Ice bath benefits or: what to say when your friends and family call you crazy

Ice bath benefits or: what to say when your friends and family call you crazy

Wim Hof says: “the cold is merciless, but righteous”, and I think this encapsulates what those of us who have discovered the benefits of cold water immersion have come to understand. Submerging yourself in icy water doesn’t really get easier, or at least the cold doesn’t show any sympathy for how you’re feeling that day, but it has a profound effect on our body and mind every time you take the plunge.

Taking an ice bath is the act of getting into a cold body of water (an ice tub or even a lake if you have one handy) and immersing your body for a period of time in order to reap a potential huge variety of cold plunge benefits, which we'll explore in this article.

Cold water immersion is great for a number of things. If you just want the headlines check out our top 5 benefits below. However if you want to dive deeper, we’ll break down each of these headlines within the article:

  • Top 5 ice bath benefits
  • Physical benefits of ice baths
  • Mental benefits of ice baths
cold water benefits

Top 5 benefits of ice baths

Improved muscle recovery and reduced soreness

Some 2022 research shows that cold water immersion can lead to reduced muscle soreness after intense workouts or endurance training, quicker recovery, and benefits to muscle power. It should however be noted that it’s best to wait at least 4 hours after strength training before getting into your ice bath or you might see limited gains.  

Reduced anxiety and better sleep

Taking ice baths activates your vagus nerve, which is essentially in charge of our ‘fight or flight’ response. Cold water exposure tells the vagus nerve to slow down our breathing and heart rate which in turn puts us into a ‘parasympathetic state’; one of reduced anxiety and relaxation. This has great stress reduction implications and in turn can help with sleep quality.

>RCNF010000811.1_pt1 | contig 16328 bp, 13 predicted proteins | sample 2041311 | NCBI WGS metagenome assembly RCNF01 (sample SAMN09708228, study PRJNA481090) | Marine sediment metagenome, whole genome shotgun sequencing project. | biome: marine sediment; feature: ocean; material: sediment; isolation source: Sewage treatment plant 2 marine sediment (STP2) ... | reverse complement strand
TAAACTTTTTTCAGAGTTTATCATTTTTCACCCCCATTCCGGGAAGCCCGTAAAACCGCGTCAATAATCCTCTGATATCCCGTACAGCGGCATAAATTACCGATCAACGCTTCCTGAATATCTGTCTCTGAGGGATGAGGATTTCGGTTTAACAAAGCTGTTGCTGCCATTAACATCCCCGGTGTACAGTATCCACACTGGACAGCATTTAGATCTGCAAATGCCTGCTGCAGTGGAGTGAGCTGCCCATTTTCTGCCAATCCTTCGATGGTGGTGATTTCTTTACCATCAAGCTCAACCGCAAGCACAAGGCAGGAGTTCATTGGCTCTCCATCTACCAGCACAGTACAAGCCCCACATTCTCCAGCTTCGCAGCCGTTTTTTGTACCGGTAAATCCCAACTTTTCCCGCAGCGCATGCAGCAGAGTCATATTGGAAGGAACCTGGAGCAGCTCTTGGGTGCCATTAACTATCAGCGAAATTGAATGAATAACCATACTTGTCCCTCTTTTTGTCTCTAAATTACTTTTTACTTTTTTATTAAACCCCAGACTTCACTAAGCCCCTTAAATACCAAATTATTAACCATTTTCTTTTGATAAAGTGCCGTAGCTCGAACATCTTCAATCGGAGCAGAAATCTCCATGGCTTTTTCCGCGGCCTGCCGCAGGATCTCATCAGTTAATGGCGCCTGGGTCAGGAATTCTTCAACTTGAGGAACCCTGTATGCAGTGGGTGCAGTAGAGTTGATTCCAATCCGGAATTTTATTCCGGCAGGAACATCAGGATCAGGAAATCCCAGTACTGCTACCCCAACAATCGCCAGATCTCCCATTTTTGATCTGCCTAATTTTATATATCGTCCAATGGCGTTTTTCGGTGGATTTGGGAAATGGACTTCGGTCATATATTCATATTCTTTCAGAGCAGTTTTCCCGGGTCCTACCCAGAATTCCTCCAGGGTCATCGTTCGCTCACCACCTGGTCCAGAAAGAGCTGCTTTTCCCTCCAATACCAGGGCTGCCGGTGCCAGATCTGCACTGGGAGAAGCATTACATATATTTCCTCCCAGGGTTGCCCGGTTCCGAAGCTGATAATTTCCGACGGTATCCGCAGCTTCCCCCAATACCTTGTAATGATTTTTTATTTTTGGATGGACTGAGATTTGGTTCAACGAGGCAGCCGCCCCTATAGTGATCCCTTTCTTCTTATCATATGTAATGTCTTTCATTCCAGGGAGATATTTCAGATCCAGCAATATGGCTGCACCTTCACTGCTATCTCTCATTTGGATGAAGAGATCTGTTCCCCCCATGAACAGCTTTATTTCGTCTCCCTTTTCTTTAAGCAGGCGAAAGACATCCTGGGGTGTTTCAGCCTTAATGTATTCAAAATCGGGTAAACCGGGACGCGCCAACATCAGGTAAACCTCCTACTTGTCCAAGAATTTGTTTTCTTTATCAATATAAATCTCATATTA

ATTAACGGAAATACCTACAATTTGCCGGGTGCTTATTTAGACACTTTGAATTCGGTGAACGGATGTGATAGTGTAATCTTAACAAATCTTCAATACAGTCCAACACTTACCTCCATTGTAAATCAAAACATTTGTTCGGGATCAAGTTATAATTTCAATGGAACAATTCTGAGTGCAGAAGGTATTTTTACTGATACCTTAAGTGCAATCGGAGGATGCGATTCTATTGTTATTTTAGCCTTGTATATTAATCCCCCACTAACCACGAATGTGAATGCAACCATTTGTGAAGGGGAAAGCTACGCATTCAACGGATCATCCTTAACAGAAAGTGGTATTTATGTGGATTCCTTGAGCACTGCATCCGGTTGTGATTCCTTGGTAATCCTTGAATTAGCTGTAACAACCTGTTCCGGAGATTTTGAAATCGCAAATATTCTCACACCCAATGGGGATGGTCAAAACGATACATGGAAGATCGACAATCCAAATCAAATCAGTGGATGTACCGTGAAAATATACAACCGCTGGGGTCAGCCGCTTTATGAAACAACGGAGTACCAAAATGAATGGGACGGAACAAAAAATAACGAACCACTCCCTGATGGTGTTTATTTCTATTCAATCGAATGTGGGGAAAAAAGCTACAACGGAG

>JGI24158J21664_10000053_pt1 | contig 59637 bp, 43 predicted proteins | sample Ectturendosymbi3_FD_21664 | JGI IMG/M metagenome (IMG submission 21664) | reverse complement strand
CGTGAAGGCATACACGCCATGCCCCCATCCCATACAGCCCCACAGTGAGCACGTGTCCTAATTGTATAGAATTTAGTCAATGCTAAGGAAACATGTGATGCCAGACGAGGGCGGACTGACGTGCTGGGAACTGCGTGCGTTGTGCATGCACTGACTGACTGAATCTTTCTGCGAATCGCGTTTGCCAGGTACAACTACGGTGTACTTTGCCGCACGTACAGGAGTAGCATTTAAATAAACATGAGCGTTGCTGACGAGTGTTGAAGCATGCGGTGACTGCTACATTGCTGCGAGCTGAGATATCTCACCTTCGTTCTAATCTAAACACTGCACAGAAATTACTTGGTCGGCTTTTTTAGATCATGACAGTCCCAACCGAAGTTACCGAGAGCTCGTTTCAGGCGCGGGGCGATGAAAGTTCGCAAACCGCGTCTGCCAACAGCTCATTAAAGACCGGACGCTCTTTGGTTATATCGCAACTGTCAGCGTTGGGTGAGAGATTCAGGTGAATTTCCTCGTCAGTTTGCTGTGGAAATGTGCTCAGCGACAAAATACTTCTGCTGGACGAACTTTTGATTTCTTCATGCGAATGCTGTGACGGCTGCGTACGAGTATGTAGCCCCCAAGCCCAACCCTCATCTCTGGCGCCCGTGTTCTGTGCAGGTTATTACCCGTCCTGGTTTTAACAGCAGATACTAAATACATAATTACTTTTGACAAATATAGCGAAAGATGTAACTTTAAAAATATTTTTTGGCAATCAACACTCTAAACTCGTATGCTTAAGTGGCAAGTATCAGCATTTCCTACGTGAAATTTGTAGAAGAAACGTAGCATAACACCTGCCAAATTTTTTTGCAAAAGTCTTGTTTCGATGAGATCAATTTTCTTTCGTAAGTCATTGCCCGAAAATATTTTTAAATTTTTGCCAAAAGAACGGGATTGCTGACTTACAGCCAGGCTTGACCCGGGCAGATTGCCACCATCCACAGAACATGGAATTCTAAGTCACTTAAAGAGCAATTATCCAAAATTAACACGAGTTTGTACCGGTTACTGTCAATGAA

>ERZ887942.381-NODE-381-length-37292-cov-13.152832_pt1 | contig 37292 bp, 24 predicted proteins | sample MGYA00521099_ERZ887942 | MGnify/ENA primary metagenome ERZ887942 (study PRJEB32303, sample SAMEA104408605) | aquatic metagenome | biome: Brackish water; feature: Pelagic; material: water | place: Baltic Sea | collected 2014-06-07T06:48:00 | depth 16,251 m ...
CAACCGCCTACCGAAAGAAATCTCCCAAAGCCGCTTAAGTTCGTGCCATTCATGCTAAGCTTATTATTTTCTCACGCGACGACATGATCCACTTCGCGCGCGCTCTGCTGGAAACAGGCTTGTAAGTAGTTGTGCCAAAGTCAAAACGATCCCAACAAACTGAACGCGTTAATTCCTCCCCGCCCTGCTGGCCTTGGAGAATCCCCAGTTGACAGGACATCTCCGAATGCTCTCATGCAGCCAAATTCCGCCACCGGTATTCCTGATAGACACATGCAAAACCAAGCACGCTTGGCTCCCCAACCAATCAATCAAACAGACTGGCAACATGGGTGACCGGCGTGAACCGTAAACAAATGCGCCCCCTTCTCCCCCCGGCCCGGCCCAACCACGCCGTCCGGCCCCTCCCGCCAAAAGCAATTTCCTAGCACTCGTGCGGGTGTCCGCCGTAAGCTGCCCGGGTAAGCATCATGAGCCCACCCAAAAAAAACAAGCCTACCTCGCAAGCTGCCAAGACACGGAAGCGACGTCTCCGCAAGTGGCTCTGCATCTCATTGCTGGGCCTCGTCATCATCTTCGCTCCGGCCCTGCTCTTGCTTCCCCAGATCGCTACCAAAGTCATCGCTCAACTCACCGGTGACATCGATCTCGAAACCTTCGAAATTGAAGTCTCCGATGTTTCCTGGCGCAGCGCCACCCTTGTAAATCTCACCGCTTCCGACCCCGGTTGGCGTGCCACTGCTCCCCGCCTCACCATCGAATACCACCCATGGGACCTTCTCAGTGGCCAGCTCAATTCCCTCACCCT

Improved immune system

Sick of getting sick? Cold water immersion might actually be able to help with that. This study in the Netherlands showed a 30% reduction in people calling in sick for work after cold exposure.

One study even suggested that cold water could help the body in being more resistant to certain types of cancer.

Better circulation and heart health

When you immerse yourself in cold water your body immediately gets the signal to start warming up. This means your heart starts pumping blood around your body to protect the vital organs but at the same time it constricts the blood flow near your skin. By doing this regularly it's almost like a workout for your circulatory system.

Reduced inflammation

This one might sound straight-forward but getting into the cold causes your blood vessels to constrict and your muscle tissue temperature is reduced. This means that less swelling occurs in damaged areas (it’s actually why we put ice packs on injuries), which can be good for recovery or even things like joint pain. Reduced inflammation is something of a hot topic recently, and can lead to a wide variety of negative outcomes so people are searching for ways to fight it - cold water immersion can be a powerful tool for this.